Greetings! Today, I'm going to write about happily ever after. Now, as you should know by now, there's a catch. I mean, there's always a catch. I'm not talking about you're ordinary, every day, Cinderella meets her prince, birds peck out the eyes of her wicked stepsisters, and this all happens in the last few pages of the story. I'm talking about that pesky happily ever after which happens in the middle of the story. Yes, right there on page 150 of a 300 page book!
Picture it - I'm immersed in a great book, reading along, savoring every word I read, and anticipating the next turn of the page. Then - BAM, Emeril style - happily ever after happens to the tortured main character. The love of his life knocks on his door - literally, btw - and declares her love for him. I have left my husband for you, my beloved! Okay, she didn't say those words.
So, great, fine and dandy, the lovelorn couple is finally together and are making plans to take a train to some distant place where they can wallow in the happy of their happily ever after!
I absolutely know that this little love-fest isn't going to end well. I mean, it can't end well because I'm only halfway through the book and everybody knows that happily ever after doesn't happen until the end!
This tale is no different. I'm mad. Mad, I tell you! Mad! Here we have a contrived (and you know how I feel about contrived) plot point.
As the chapter ended, I turned off my Kindle and haven't picked it back up to finish the book. Three weeks have passed. I'm still a bit peeved at the author for this contrived scenario.
The MC was headed to the train station, leaving his beloved in his rambling house, to purchase the tickets to happily ever after.
I know what's going to happen next. MC is going to come home to an empty house. His beloved will have left him a note and told him she's going back to her husband. Yes, this is what's going to happen!
So, why did the author of this book waste my time with this contrived scenario, knowing full well he wasn't going to keep the characters together, and full well that any semi-intelligent reader would figure out this contrivance?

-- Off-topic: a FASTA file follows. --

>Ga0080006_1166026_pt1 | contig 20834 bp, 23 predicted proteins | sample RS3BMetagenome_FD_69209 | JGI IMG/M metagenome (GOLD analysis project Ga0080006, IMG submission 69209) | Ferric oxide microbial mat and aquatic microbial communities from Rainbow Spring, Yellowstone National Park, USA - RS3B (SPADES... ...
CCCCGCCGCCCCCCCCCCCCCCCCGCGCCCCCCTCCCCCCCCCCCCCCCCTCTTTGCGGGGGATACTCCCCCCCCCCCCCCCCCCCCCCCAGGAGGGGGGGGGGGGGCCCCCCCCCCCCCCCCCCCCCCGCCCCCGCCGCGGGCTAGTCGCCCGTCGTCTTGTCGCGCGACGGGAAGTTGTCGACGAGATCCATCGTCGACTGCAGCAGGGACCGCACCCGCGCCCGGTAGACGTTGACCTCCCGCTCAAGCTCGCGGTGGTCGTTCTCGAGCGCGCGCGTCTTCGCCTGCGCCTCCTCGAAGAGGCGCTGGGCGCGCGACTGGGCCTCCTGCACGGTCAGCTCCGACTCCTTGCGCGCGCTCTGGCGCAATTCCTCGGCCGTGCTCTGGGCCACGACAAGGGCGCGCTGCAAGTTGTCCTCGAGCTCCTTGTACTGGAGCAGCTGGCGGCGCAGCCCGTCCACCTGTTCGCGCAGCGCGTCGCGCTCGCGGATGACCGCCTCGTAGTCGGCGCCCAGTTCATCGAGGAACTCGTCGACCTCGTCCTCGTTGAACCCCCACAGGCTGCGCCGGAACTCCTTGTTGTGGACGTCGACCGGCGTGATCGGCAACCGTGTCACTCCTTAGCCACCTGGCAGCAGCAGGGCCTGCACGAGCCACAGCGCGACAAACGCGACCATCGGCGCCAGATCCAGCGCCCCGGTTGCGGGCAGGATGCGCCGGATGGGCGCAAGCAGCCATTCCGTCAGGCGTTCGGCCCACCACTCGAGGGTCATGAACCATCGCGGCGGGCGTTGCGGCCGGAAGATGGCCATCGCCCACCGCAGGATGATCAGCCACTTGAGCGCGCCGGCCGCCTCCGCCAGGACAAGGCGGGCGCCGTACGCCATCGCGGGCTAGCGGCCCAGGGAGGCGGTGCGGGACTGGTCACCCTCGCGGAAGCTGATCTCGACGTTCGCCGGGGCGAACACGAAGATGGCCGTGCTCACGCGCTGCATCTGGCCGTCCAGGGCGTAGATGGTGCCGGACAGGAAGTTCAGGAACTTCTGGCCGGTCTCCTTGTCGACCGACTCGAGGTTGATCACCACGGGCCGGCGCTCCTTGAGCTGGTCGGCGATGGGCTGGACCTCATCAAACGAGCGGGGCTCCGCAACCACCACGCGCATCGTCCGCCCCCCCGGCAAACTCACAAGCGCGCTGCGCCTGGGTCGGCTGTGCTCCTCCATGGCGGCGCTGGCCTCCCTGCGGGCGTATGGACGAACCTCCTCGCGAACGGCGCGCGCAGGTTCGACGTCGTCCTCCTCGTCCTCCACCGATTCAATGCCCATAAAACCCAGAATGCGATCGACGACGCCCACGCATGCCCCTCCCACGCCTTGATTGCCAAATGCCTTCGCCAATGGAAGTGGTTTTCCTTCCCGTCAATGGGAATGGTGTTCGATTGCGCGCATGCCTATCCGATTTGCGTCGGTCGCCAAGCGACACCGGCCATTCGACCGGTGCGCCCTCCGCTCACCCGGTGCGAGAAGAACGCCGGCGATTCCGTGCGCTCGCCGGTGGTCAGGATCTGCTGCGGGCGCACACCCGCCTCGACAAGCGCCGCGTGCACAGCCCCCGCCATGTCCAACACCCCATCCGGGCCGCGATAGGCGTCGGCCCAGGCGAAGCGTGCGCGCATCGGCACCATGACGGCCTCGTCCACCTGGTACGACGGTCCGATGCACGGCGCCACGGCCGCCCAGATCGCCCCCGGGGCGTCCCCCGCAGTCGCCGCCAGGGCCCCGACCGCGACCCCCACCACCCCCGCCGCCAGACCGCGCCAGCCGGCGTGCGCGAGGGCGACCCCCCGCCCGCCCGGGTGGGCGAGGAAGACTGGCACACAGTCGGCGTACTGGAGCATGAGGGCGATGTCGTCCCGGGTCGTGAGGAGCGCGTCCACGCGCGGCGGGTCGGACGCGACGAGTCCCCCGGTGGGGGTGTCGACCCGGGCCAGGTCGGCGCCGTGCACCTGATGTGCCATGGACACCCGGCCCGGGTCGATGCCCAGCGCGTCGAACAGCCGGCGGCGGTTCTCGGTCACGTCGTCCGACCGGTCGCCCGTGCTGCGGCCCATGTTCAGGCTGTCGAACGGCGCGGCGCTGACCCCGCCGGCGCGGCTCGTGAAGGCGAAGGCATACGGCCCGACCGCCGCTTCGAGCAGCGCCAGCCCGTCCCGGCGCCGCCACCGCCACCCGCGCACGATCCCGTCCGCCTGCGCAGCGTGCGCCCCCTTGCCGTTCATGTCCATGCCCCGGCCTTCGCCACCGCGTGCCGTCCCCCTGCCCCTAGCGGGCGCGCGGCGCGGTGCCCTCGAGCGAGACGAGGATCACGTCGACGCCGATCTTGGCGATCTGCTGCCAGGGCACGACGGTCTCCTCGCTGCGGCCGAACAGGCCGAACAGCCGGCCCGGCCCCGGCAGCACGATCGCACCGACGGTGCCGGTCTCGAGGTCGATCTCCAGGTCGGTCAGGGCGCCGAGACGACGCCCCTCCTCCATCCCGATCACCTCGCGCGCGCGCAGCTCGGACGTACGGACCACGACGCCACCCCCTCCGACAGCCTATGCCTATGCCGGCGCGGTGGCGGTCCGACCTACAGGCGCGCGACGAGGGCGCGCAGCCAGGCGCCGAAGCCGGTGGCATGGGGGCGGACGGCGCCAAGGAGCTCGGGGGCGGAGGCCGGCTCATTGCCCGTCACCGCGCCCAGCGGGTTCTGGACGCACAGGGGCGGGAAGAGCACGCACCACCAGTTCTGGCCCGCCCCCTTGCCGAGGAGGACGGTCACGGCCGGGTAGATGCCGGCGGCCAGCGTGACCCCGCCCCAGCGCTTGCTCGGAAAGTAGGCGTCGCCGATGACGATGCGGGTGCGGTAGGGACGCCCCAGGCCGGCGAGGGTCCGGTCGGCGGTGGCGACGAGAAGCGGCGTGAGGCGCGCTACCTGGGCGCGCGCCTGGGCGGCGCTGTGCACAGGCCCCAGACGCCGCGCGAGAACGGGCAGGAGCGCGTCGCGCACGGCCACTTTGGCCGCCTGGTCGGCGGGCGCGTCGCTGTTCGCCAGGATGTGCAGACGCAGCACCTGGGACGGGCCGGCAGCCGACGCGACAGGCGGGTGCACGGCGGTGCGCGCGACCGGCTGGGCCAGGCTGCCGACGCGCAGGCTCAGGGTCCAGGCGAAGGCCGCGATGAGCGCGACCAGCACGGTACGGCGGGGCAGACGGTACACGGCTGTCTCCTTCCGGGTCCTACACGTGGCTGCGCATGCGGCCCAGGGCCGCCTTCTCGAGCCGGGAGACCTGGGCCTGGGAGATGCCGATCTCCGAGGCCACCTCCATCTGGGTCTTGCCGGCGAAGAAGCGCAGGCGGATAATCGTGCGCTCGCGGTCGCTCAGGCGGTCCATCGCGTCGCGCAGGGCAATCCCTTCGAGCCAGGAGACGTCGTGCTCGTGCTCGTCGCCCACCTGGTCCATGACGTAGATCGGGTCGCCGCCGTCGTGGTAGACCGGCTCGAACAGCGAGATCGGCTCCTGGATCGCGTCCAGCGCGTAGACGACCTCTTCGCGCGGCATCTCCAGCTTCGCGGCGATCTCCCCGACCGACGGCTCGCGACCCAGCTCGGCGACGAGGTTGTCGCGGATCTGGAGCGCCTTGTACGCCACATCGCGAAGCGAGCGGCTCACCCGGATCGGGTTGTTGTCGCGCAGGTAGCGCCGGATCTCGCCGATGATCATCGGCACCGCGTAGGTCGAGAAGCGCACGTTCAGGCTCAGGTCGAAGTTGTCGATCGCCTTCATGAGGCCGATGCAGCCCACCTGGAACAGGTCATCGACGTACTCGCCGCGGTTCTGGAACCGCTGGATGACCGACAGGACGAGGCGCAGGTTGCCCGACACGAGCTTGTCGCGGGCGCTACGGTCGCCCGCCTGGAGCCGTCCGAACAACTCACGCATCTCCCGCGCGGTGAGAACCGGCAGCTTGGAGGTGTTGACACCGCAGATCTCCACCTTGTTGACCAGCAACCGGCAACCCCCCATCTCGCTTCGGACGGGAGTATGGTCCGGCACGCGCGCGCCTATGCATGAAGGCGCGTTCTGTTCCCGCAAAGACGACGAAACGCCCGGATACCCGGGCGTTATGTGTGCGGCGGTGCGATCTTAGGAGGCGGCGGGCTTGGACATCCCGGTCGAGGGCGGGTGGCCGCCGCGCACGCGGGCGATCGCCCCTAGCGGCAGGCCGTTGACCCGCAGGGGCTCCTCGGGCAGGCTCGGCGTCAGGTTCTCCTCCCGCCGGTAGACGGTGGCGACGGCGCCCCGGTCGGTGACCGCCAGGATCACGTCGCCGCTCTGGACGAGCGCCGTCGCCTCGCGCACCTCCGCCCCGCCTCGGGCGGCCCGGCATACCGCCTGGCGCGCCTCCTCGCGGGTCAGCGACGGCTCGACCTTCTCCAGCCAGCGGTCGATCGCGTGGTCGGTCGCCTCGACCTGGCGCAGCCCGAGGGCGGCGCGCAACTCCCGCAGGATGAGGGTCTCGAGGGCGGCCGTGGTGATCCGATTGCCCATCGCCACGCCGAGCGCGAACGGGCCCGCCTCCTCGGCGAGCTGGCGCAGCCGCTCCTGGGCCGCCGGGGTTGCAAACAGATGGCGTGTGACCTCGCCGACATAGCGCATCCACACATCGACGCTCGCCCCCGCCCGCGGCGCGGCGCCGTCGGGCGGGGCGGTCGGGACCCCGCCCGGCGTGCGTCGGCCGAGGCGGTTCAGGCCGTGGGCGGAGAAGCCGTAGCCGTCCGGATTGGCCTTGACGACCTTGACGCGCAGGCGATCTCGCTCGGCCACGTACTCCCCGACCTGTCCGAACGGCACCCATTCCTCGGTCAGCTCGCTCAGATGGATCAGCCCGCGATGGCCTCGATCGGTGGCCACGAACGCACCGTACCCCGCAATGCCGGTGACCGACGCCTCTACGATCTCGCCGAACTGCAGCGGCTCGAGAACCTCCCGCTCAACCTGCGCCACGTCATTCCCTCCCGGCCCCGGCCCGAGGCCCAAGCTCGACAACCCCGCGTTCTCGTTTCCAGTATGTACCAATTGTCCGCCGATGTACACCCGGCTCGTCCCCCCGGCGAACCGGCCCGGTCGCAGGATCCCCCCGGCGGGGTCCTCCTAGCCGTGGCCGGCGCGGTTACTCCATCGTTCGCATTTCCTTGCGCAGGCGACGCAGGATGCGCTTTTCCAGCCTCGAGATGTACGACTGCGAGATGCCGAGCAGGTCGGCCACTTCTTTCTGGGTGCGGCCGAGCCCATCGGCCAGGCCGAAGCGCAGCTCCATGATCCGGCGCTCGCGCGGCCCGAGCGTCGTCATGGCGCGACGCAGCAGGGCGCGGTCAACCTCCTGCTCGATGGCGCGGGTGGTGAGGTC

It just doesn't make sense.
I mean, you know when you're reading Winnie the Pooh that he's not just going to get the honey out of the honey jar. He's going to get his head stuck in the honey jar. Why? Because you're only half-way through the story and it doesn't make sense for happily ever after to happen in the middle of the story. Drama has to occur first.
Other examples - my project currently in revision. The MC has a decision to make that will impact his life, and that of the people around him. By the middle of the book, he's made that decision, but hasn't yet found happily ever after. Nope. Nada! No way!
Why? Because what's the point of continuing to read when the character is living a perfect life without any drama? So, in the second half, the character is still struggling with some issues. I show the progression of his struggles, his fears, the past holding him back, and the ultimate resolution at the end of the book. This is when happily ever after should happen.
Okay, now that I've ranted and raved this fine morning . . .
Is a happily ever after event in the middle of the book, with the reader pretty much knowing it's going to turn into a sadly ever after moment, . . .
. . . lazy writing?
. . . cleverly planned?
With either of the above answers, what are the potential effects on the reader?
For me, the effect was not reading any farther in the book. Oh, I'll pick it up again someday and continue reading. I do want to find out how the book ends. I just wish the author hadn't thrown this contrivance in the middle of a really, really good book.